Arts + Culture

Diaspora Eats: 7 of the Best African Restaurants in Los Angeles

Here are seven of the best African restaurants in Los Angeles.

DIASPORA—The diaspora is brimming with a variety of restaurants that offer savory dishes that’ll  remind you of mom’s cooking.


In our Diaspora Eats series, we highlight these many eateries, and offer recommendations for the best African food in whichever major city you might find yourself in. 

Whether you’re looking for options to fit your dietary restrictions or you’re simply looking to stuff your face with quality eats, there’s a spot in the city that will cater to your palette. Below are 7 African restaurants to check out while you’re in Madrid.

Check out some of the best African food in HoustonLondonNew YorkParis, and Washington D.C.Amsterdam, Toronto and Madrid

Nkechi African Cafe

Get your rice, plantain, egusi and all your favorite Nigerian staples, in this cozy spot located on Manchester Boulevard in Inglewood. Be sure to try their jollof rice and goat meat stew.

#TheView 😍 Jollof rice & goat meat 😍De 🇳🇬way

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Merkato Ethiopian Restaurant

You may have seen Insecure's Molly and Issa eating at this casual spot on Fairfax Ave. Visit Merkato to get your fix of classic Ethiopian cuisine in one of Little Ethiopia's most popular eateries.

Thursday night in Little Ethiopia❤️💚💛 🇪🇹

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Rahel Ethiopian Vegan Cuisine

Injera is naturally vegan, but this spot, located on South Fairfax, is considered the only "100 percent vegan Ethiopian restaurant anywhere."

*heavy breathing*

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Tagine Beverly Hills

This Bevery Hills eatery, serves à la carte Moroccan dishes like tagine with couscous, as well as several pescatarian and vegetarian options. The atmosphere is warm and cozy and, if you're lucky, you might just run into co-owner Ryan Gosling while you're there.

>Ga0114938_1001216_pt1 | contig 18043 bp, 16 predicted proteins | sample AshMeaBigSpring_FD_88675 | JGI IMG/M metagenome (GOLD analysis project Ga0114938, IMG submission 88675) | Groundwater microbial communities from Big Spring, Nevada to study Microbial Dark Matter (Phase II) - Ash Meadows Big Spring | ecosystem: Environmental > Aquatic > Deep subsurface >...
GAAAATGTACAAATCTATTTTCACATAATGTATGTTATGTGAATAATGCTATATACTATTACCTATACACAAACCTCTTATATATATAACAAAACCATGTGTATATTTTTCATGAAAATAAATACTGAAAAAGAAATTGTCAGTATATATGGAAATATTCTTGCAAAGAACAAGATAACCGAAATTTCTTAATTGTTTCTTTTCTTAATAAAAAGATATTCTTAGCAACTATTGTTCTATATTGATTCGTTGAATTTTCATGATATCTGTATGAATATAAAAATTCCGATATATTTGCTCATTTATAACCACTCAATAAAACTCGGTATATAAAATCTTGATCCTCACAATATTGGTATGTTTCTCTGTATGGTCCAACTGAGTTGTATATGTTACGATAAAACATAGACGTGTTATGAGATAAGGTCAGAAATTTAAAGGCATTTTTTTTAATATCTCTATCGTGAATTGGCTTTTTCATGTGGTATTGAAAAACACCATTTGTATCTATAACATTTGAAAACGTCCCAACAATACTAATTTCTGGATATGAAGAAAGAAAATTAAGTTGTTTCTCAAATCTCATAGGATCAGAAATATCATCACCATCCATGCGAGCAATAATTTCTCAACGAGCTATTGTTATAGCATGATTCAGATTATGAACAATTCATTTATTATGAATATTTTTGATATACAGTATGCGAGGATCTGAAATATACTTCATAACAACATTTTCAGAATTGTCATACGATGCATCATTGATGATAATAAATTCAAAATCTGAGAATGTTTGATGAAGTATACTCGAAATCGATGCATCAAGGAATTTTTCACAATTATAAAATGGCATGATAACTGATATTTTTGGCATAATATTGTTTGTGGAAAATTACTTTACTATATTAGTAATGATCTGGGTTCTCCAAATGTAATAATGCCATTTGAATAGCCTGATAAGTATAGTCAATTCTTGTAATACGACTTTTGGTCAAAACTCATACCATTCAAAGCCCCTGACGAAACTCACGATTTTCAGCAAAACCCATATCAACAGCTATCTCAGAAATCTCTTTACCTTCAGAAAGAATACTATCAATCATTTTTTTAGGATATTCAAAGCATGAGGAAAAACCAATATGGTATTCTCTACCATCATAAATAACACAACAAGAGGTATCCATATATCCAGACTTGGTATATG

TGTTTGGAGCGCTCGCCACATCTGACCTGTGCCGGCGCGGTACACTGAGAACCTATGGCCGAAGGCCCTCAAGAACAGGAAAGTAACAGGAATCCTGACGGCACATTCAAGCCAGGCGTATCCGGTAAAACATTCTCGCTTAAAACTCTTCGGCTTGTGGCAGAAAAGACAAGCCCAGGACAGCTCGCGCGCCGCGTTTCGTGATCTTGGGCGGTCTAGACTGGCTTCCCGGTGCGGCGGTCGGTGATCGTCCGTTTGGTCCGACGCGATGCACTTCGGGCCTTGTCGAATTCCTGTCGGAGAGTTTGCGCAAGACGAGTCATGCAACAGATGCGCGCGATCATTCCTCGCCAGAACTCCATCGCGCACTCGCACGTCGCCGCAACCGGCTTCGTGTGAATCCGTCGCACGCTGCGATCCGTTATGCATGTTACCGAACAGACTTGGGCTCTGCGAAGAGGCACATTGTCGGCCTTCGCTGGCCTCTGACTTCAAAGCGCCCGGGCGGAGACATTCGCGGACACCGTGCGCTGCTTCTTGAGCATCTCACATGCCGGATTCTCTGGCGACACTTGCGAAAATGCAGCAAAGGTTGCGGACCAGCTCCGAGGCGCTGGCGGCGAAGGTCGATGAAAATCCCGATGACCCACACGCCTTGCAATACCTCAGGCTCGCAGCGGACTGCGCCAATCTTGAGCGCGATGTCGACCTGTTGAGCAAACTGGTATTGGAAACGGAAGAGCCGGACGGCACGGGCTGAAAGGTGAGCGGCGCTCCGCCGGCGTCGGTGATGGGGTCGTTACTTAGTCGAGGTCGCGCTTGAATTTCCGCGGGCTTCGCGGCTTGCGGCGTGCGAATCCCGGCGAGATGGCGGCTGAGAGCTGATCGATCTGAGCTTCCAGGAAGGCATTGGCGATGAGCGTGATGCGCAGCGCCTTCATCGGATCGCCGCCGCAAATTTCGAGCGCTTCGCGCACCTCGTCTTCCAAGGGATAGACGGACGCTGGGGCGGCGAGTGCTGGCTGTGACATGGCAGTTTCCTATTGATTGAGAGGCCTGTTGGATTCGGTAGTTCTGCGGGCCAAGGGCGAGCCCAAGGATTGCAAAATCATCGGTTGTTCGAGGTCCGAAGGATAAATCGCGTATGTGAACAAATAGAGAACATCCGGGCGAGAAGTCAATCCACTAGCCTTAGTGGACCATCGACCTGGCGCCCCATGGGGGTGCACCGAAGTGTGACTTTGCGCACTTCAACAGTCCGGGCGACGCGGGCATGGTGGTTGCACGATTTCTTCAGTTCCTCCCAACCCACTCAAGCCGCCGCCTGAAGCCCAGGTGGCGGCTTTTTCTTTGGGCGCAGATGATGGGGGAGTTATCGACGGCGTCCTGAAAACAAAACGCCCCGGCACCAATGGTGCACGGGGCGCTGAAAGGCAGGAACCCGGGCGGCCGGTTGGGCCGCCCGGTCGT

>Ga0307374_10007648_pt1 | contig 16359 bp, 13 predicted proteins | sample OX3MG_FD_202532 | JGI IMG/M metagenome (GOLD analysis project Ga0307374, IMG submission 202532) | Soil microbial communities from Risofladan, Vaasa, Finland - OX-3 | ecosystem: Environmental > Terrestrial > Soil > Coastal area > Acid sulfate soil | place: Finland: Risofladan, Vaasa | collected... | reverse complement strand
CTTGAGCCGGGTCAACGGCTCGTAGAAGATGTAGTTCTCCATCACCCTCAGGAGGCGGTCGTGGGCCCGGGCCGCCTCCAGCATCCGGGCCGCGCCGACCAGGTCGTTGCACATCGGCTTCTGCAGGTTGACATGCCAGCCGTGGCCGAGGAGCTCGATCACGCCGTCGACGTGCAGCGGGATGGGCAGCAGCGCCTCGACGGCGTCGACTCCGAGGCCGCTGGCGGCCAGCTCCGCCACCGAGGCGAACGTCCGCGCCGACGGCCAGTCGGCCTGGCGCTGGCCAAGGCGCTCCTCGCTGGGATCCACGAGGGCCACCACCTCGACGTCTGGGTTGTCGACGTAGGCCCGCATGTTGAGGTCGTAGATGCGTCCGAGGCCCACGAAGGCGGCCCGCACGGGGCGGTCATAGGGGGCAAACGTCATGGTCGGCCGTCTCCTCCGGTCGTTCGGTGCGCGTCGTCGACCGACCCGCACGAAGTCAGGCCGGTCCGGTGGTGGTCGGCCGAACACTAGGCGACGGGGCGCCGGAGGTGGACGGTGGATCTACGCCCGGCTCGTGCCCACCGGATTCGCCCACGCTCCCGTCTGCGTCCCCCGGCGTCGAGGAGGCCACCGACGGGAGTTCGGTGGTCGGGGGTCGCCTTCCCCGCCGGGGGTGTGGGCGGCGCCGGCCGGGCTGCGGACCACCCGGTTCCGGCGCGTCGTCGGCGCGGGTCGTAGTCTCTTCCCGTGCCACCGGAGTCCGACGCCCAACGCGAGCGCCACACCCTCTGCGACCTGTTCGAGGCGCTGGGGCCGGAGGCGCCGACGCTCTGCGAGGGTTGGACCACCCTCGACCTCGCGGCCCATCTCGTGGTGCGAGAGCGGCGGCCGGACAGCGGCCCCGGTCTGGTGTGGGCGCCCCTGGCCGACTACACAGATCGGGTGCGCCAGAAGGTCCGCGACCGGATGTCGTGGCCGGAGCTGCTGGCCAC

Oven Roasted #bonemarrow #dates #prunes #figs #caramilzedonions, what else can we say?!

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Revolutionario North African Tacos

This small, take-out spot on Jefferson Boulevard offers unique North-African-style tacos. Try their cilantro yogurt chicken taco,  the shakshouka, or the pozole tagine. If you're in the mood to try something new and flavorful stop at Revolutionario North African Tacos for a quick bite.

Kenyan Cafe and Cuisine

This Kenyan restaurant, located just outside of Los Angeles in Anaheim, serves delactables like Mbuzi Choma (BBQ Lamb), kachumabri and fired tilapia.

Banadir Somali Restaurant

Visit this Somali eatery, located in Inglewood, for a hearty breakfast, lunch or dinner. Their savory goat and lamb options and large portions will leave you full, and your taste buds satisfied.

Yum! #somalifood #chicken #anjero #banadirsomalirestaurant #inglewoodeats #inglewood #foodgasm

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Music

6 Samples From 'Éthiopiques' in Hip-Hop

A brief history of Ethio-jazz cultural exchange featuring songs by Nas & Damian Marley, K'naan, Madlib and more.

This article was originally published on OkayAfrica in March, 2017. We're republishing it here for our Crossroads series.

It's 2000 something. I'm holed up in my bedroom searching for samples to chop up on Fruity Loops. While deep into the free-market jungle of Amazon's suggested music section, I stumble across a compilation of Ethiopian music with faded pictures of nine guys jamming in white suit jackets. I press play on the 30 second sample.

My mind races with the opportunities these breakbeats offered a budding beat maker. Catchy organs, swinging horns, funky guitar riffs, soulful melodies and grainy and pained vocalists swoon over love lost and gained. Sung in my mother tongue—Amharic—this was a far cry from the corny synthesizer music of the 1990s that my parents played on Saturday mornings. I could actually sample this shit.

The next day, I burn a CD and pop it into my dad's car. His eyes light up when the first notes ooze out of the speakers. “Where did you get this?" He asks puzzlingly. “The internet," I respond smiling.

In the 1970s my dad was one of thousands of high school students in Addis Ababa protesting the monarchy. The protests eventually created instability which lead to a coup d'état. The monarchy was overthrown and a Marxist styled military junta composed of low ranking officers called the Derg came to power. The new regime subsequently banned music they deemed to be counter revolutionary. When the Derg came into power, Amha Eshete, a pioneering record producer and founder of Ahma Records, fled to the US and the master recordings of his label's tracks somehow ended up in a warehouse in Greece.

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